[00:10:53] Brian: A testimonial, lemme start there. A testimonial in my opinion, and this is a strong opinion and a strong belief that I have, and I hope that you agree [00:11:00] with me here. A testimonial is only valid when people that see it already know who this person is. an example would be like in my world as a music producer, if I get a testimonial from a band that I recorded or an artist that I mixed, and I put that testimonial on my website, that testimonial is basically meaningless.
[00:11:16] Brian: unless it's an artist that other artists know about. So, If I have a testimonial from Taylor Swift on my website, other people know who Taylor Swift is. So that short, little blurb, Brian Hood is amazing producer. He made such an comfortable environment for me.
[00:11:29] Brian: Highly recommended. That means a lot coming from Taylor Swift because she's a known artist. She's a aaa, one of the biggest artists that are out there, right? That holds a lot of sway. And so if it's strange on the internet, sees that Taylor Swift has endorsed me, has given me a testimonial, that lends me a lot of credibility. That's one way to stand out against everyone else that's out there because I'm the one producer with a Taylor Swift testimonial on my website. I'm not saying that that's the case.
[00:11:51] Brian: I'm just using this as an example Swift versus a random artist you've never heard of because it's their first release. That testimonial has [00:12:00] no authority behind it. Therefore, it is meaningless on my website. In those cases, a testimonial is not what you use. You either use a review, which needs to be on a third party website, you don't control.
[00:12:10] Brian: So neither needs to be on like, usually Google is the best place to do it because that's like the most trusted source of reviews. But it could be fiber. Like If you have a fiber profile, obviously reviews are the number one way the people are differentiated on five. another platform is Facebook, although that's dying or dead, if not already dead, but it's a third party site where you don't have the ability to delete reviews.
[00:12:28] Brian: That's it. You can't just put reviews on your website. So if you have a lot of them, at least 20 or more of random strangers saying good things about you, a review is what you want to get. if you don't have a lot of those and you don't work with a lot of clients, but you go deep with your clients, meaning you just work on maybe a couple projects a month, a few projects a month are really high paying If you're at that level, you just work really in depth with your artists. maybe you only have a handful of your clients on retainer every month, which means you're not churning through 5, 10, 15 new clients a month.
[00:12:55] Brian: You don't have a lot of reviews to get on your website. In that case, case studies are the way you [00:13:00] build social proof. So what you need to do is work with your clients to create a wonderful case study. Here's what they were before you, here's what you helped them through.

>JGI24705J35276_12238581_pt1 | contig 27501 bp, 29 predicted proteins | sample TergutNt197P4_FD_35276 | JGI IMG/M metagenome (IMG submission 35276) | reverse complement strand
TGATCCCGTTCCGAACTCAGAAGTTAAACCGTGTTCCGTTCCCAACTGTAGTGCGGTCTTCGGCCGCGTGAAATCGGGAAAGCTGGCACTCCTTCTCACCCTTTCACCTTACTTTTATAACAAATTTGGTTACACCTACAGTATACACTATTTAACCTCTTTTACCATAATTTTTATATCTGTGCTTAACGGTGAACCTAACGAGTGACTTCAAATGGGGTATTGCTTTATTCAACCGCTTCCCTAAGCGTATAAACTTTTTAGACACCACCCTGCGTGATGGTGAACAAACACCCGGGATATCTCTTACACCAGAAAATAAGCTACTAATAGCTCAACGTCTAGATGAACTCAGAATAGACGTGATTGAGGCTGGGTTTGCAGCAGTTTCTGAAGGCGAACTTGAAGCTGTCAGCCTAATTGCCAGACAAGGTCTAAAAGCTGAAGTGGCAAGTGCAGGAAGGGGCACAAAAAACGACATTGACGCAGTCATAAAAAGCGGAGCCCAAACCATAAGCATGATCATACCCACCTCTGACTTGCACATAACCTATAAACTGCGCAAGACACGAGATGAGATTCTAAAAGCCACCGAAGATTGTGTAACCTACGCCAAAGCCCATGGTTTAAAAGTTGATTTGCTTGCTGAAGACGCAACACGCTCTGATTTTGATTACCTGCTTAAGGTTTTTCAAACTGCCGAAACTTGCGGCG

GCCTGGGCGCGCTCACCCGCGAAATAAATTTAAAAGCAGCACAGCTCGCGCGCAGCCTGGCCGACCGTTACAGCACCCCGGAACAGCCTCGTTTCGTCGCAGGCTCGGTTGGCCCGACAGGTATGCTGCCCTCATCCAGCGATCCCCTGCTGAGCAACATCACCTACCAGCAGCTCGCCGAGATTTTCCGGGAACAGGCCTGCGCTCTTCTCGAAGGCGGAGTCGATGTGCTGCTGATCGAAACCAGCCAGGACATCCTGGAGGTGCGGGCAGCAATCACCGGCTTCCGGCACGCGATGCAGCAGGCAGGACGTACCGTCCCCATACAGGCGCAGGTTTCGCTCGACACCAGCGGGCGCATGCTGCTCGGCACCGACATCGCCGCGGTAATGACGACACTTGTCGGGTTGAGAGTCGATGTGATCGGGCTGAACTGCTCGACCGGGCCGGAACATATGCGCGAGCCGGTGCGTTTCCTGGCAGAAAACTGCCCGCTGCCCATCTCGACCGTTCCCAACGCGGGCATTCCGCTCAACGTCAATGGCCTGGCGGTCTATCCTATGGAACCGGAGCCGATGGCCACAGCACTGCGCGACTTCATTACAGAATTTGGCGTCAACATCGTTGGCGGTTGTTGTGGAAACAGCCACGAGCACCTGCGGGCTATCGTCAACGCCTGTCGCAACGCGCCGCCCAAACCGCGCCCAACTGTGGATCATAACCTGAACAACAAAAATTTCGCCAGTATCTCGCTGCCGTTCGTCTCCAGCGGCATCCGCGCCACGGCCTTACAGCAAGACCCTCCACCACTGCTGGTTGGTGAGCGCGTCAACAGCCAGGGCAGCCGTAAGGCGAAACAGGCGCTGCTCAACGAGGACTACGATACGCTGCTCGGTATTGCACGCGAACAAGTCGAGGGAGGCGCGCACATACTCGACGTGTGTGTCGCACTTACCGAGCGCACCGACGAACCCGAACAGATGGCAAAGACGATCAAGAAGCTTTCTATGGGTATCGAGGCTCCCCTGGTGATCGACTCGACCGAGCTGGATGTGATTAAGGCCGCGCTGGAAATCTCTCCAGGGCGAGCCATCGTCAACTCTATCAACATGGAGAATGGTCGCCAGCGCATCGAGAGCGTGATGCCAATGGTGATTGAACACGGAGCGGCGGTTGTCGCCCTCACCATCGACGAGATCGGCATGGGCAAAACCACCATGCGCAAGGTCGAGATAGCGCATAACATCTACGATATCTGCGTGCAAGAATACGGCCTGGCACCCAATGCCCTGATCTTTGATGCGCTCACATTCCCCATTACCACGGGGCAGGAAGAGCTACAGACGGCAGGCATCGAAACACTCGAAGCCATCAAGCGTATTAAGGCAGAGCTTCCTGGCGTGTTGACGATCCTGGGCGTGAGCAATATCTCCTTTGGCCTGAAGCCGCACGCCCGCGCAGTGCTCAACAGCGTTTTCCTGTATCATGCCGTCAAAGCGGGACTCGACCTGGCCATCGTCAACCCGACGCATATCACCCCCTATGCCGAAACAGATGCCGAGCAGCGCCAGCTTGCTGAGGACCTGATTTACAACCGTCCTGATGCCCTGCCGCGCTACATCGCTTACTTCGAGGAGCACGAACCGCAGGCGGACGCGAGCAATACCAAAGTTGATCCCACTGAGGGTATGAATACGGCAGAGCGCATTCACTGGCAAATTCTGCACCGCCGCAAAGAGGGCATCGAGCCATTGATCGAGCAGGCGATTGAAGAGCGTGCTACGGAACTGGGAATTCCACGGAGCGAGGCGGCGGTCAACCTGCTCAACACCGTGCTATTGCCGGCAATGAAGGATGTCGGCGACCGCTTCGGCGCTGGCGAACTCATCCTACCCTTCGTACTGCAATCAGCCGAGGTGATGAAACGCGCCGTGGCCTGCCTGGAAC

[00:13:08] Brian: Here's what their life's like now after working with you. And the more transformational your service. By the way, the more impact that case study will have on potential clients who are analyzing your business for your services.
[00:13:18] Brian: So that's the breakdown. If it's a known person in your industry, get a testimonial. If it's an unknown person in your industry, either build a really nice case study out, you can do it with interview, you can do it written or get a bunch of those onto a review. And if you're struggling to get reviews and you don't know how to even approach that process, episode four of the podcast, we actually talked about how to get a bunch of reviews for your recording studio. That approach would work for any industry, for anyone trying to get reviews. We actually used it for this show, . So we got like 75 reviews for this podcast, like the first month using the exact technique we talked about in that episode. And I can save you, 30 minutes of listening to that show. All you do is you ask for feedback from your clients.
[00:13:54] Brian: In like a text or an email and whatever feedback they give you, say, awesome. So happy you were stoked with my [00:14:00] services. Do you mind leaving this in a review one click link to whatever platform you're trying to build your reviews on? It could be Fiver, could be Google. Hopefully it's not five.
[00:14:08] Brian: Hopefully it's Google And that one click just, they can copy and paste that feedback they gave you into the review. That also ensures you get more good reviews, because if it's bad feedback, , you can address the problem instead of sending them straight to get reviews. So that's the, 32nd version instead of the 30 minute version.
[00:14:22] Brian: So the first way of getting clients in a really competitive industry is just lower your rates. That's the bad way. Don't do that. The second way is building social proof so that you have other people telling your ideal clients that you're a good match for them. Like, Hey, Brian Hood's legit. He's amazing.